Novel TADF materials and device architectures to enhance the performance of OLED (2019 - 2021)

Principal investigators from three sides:

  • Latvia: Aivars Vembris, Institute of Solid State Physics, University of Latvia
  • Lithuania: Saulius Grigalevicius, Department of Polymer Chemistry and Technology, Kaunas University of Technology
  • Taiwan: Jwo-Huei Jou, Department of Materials Science and Engineering, National Tsing Hua University

Organic light emitting diode (OLED) has lately become increasingly promising for being a superior technology for both high-quality display and lighting owing to its numerous disruptive advantages, such as plane light, soft, human- and environmental-friendly, energy-saving, low driving voltage, low temperature operable, color-temperature tunable, ease of molecular design, wide- viewing-angle, fast response, high contrast, flexible, and printable. Despite these interesting features in OLED technology and its potential, it has been a challenge to bring OLED technology to the consumer market particularly in lighting applications due to its fabrication cost associated with involvement of rare-earth element containing organic molecules.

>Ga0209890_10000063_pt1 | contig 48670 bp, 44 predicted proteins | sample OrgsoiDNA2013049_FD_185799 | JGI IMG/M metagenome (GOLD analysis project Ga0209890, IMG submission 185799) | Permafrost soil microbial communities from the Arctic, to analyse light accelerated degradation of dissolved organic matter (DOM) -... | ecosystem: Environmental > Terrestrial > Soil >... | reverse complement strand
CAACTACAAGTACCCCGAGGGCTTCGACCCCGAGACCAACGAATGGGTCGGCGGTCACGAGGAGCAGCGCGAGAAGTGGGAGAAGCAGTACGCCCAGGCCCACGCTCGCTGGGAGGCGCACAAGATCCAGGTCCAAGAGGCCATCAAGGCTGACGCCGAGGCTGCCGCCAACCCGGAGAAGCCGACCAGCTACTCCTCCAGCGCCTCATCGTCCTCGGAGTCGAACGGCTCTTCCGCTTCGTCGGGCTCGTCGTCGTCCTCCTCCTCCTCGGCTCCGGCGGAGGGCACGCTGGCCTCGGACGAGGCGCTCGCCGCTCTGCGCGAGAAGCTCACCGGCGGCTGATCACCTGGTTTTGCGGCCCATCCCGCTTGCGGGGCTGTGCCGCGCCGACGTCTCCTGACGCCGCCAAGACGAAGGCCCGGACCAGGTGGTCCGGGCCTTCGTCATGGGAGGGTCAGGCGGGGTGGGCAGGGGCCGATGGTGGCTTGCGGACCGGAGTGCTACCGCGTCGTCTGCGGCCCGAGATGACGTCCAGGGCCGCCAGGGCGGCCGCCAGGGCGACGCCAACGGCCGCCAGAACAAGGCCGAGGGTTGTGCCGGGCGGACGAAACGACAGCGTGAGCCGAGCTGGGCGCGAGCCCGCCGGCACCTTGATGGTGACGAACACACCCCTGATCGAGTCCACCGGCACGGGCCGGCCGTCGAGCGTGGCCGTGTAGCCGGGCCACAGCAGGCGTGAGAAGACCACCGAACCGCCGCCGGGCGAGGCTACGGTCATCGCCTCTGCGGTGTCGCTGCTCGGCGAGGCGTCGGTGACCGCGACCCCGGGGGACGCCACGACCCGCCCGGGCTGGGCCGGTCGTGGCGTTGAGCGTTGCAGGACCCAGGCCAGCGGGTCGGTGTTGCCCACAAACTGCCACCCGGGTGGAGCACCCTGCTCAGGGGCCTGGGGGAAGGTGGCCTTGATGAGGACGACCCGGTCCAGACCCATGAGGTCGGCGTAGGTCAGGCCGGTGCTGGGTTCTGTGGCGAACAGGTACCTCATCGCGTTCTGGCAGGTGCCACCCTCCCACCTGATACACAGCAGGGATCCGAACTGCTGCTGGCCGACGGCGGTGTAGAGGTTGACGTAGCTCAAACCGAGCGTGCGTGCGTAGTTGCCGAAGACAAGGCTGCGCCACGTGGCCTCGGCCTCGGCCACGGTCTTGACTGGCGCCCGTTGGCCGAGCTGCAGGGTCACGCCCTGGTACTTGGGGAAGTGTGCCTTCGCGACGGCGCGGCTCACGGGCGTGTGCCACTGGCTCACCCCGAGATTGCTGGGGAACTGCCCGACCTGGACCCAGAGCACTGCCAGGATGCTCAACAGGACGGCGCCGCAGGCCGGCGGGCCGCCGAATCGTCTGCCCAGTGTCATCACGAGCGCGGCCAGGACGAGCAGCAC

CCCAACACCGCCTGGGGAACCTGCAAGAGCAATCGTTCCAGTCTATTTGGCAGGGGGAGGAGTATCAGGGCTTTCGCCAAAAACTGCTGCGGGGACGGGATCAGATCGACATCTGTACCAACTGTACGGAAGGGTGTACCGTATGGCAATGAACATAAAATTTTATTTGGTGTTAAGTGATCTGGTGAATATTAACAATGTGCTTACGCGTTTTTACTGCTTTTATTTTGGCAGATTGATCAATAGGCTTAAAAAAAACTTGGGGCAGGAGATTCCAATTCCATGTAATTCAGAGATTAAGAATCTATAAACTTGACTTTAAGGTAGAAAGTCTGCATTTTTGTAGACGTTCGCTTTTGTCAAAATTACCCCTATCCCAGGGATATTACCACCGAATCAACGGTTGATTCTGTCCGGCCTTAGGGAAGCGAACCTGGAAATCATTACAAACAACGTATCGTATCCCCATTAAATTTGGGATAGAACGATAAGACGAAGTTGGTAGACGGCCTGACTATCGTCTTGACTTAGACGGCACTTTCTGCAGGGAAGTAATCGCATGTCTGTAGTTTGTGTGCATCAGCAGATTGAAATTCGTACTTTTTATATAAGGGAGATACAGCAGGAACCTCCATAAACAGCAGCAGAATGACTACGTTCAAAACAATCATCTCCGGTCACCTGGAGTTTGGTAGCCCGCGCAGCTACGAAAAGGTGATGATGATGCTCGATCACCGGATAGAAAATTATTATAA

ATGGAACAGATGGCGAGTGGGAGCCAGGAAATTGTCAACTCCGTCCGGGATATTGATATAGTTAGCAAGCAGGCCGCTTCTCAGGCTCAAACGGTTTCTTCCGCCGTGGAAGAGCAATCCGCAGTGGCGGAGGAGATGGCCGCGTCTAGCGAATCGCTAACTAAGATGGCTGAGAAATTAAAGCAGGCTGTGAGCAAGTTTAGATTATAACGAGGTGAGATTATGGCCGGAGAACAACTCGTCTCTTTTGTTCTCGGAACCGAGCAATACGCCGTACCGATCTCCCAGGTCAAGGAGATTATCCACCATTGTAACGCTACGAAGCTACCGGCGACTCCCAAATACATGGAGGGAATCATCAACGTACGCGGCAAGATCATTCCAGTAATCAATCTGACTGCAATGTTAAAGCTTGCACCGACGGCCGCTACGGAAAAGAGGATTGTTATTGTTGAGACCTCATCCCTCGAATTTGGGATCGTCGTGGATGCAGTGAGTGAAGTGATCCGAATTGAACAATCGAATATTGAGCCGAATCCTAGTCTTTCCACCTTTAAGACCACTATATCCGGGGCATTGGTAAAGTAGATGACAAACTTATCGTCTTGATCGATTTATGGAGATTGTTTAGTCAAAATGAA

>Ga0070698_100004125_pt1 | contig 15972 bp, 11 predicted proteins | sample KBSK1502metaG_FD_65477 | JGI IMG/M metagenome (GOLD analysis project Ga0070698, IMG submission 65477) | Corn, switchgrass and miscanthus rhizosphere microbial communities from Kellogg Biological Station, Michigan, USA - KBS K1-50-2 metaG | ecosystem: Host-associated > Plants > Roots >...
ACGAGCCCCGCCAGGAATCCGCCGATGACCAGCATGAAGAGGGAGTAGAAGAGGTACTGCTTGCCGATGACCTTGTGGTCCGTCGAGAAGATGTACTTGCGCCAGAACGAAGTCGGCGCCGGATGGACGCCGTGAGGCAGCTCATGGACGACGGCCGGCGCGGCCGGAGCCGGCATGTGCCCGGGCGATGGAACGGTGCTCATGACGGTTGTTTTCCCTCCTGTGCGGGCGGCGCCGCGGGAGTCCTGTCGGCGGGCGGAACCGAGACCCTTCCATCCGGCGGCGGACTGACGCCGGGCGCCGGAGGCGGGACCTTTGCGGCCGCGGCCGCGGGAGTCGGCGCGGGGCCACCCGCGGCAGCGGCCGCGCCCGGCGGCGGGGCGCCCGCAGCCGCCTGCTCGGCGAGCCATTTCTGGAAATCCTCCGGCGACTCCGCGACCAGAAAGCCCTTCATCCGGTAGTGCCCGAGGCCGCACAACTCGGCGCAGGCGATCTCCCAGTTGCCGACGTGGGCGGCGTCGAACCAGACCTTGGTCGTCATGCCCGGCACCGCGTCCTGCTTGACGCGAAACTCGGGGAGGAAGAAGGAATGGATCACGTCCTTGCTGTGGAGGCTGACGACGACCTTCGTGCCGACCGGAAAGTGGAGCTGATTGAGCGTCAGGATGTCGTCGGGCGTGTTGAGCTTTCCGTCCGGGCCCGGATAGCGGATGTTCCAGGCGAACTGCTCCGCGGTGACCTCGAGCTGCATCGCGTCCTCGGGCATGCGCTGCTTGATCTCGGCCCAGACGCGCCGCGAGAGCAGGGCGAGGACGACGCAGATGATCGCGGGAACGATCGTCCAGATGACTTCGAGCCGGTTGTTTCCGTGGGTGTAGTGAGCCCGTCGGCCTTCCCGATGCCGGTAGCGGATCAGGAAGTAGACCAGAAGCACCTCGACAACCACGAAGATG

To keep in mind the above challenge, the objectives of the project are the synthesis of new organic molecules based on thermally activated delayed fluorescence (TADF) principle and design of highly efficient OLED structure. By employment of TADF material, we will devise innovative OLED device architecture enabling high power efficiency, longer lifetime, and high light quality. The ultimate goals of this project are to develop OLED devices with a power efficiency ≥ 180 lm/W, a lifetime ≥ 60,000 hours and a spectrum resemblance index (SRI) ≥ 90.